She applied the “Page 99 Test” to her new book, Braintrust: What Neuroscience Tells Us about Morality, and reported the following:
The main idea of Braintrust, wrapping page 99, fore and aft:Read an excerpt from Braintrust, and learn more about the book and author from the Princeton University Press website and Patricia S. Churchland's website.
In the evolution of the mammalian brain, circuitry for regulating one’s own survival and well-being was modified. For sociality, the result was that the ambit of me extends to include others -- me-and-mine. Offspring, mates, and kin came to be embraced in the sphere of me-ness; we nurture them, fight off threats to them, keep them warm and safe. My brain knows these others are not me, but if I am attached to them, their predicament fires-up me-ness circuitry, motivating other-care that resembles self-care. Oxytocin, an ancient body-and-brain molecule, is at the hub of the neural adaptations sustaining mammalian sociality. Among its many roles, oxytocin decreases the stress response, making possible the friendly, trusting interactions typical of life in social mammals.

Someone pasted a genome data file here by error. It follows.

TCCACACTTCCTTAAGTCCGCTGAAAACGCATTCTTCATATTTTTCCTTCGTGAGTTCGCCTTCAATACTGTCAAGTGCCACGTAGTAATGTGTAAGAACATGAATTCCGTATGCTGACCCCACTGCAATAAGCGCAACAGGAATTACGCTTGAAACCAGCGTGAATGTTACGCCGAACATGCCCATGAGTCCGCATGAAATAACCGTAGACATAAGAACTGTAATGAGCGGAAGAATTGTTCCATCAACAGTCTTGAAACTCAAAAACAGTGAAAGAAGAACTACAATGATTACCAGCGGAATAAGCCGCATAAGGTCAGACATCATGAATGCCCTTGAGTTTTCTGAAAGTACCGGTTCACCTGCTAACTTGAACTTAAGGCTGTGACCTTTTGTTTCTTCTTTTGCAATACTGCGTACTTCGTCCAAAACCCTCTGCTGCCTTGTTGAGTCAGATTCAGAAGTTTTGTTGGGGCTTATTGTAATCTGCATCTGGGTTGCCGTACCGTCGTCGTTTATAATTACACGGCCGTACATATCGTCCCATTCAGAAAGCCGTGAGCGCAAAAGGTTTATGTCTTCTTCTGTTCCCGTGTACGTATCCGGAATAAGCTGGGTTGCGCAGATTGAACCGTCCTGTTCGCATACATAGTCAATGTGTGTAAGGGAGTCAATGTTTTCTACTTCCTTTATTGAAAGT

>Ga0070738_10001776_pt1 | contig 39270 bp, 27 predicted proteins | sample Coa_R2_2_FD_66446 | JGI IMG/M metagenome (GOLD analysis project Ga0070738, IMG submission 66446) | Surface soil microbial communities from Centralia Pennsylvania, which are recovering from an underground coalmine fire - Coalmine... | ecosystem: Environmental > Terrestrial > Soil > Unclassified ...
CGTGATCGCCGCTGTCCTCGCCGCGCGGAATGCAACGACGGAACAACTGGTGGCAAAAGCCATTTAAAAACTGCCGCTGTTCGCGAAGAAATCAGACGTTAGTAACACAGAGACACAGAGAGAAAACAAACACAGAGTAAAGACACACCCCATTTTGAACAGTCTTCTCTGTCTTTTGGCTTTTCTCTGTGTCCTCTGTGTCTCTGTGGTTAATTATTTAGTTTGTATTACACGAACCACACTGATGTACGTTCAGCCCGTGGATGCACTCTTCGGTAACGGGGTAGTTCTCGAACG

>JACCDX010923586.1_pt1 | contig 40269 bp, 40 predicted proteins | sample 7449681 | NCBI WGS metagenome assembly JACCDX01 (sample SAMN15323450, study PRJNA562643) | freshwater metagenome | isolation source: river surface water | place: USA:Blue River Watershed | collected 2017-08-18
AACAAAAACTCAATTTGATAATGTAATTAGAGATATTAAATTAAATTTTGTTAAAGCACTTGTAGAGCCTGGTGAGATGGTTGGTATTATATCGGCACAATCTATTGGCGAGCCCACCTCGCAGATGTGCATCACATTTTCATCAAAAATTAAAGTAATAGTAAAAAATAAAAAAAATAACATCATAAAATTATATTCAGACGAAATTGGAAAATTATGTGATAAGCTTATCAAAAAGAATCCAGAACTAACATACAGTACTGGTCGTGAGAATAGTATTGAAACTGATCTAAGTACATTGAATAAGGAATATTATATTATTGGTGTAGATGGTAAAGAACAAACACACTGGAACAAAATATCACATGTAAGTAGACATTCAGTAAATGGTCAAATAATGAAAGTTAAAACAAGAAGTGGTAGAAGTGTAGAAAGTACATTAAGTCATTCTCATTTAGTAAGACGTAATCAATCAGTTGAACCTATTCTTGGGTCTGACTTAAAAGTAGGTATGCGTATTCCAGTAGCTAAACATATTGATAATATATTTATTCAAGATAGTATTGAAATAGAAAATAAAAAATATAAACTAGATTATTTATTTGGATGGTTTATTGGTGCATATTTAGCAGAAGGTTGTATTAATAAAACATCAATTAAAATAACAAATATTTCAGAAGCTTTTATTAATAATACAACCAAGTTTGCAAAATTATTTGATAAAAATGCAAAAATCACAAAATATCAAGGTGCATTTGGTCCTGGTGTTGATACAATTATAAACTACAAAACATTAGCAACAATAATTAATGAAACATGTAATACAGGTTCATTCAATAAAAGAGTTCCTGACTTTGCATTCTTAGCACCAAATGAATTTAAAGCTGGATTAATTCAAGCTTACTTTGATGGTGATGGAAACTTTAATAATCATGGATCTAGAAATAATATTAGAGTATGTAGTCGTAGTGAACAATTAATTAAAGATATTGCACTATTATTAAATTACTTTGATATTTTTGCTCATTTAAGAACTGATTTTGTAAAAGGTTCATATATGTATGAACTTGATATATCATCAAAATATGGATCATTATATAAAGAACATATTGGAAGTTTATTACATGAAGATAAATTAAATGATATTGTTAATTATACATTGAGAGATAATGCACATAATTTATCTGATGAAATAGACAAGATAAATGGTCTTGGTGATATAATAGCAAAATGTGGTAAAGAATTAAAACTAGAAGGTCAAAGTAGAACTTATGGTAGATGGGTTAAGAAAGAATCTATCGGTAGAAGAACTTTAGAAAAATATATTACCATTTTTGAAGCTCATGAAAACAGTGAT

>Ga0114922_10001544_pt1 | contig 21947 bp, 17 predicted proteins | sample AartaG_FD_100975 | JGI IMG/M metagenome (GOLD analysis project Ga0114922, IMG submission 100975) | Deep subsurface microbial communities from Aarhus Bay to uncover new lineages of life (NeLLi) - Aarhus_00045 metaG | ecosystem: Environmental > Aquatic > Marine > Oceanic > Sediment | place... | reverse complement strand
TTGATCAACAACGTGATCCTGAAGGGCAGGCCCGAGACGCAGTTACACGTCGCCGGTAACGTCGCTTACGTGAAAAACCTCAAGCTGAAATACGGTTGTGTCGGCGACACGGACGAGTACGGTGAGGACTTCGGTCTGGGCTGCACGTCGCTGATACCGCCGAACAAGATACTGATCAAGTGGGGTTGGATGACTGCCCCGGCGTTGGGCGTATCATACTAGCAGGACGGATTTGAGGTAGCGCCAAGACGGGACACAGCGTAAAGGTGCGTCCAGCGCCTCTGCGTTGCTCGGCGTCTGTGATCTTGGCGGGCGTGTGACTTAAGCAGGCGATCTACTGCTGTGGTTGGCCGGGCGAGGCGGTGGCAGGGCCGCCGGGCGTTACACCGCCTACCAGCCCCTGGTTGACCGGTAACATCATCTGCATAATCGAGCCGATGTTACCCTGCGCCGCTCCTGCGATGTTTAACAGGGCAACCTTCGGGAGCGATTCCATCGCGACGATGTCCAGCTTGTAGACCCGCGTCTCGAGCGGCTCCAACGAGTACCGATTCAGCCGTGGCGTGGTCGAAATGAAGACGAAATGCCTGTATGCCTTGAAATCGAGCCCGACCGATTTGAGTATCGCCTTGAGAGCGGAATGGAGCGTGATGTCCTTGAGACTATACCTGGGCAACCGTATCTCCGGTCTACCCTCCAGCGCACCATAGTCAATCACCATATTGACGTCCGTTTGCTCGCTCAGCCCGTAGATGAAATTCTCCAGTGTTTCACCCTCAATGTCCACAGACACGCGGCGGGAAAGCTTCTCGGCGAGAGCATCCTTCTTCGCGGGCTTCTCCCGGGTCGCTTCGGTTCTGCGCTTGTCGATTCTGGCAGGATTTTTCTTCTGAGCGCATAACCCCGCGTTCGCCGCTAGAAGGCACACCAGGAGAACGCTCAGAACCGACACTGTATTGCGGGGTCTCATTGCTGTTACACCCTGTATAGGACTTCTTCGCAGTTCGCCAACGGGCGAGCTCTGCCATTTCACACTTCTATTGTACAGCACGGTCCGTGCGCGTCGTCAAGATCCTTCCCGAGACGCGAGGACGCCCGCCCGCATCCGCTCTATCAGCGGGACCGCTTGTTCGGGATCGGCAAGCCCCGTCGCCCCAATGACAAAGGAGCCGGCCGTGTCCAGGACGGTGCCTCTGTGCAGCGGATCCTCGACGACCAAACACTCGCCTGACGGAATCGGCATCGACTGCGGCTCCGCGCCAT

An additional evolutionary change crucial for mammalian sociality/morality is an enhanced capacity to learn, regulated by social pain and social pleasure. Social benefits are accompanied by socials demands; we have to get along, but not put up with too much. Hence increased capacity for impulse control and judgment -- being aggressive or compassionate or indulgent at the right time -- is also hugely advantageous.
Conscience, from this perspective, is the feltwork of powerful intuitions about what is proper and right, anchored by attachments and the urge for social life, and tuned to social practices that are learned by imitation, trial and error, and imagination. Different ecological niches will yield different ways life, possibly reflected in diverging ideas about birth and death, about marriage and religion.
Social problem-solving, including policy-making, is an instance of problem-solving more generally, and draws upon the capacity to envision consequences of a plan. Improving upon current practices and technologies -- moving from copper to iron, moving from divine right of kings to elected councils -- is distinctive in humans. Rules tend to come in when group-size expands, or when social life becomes so complex that disagreements must be negotiated. Families may have unarticulated but closely followed practices about when to deviate from the truth, but in settling who chops the wood and who milks the cow, rules are stated to prevent squabbling. Unlike other mammals, humans have developed highly complex language, and astonishingly complex cultures. This means that our sociality, and consequently our systems of ethical values, have become correspondingly complex.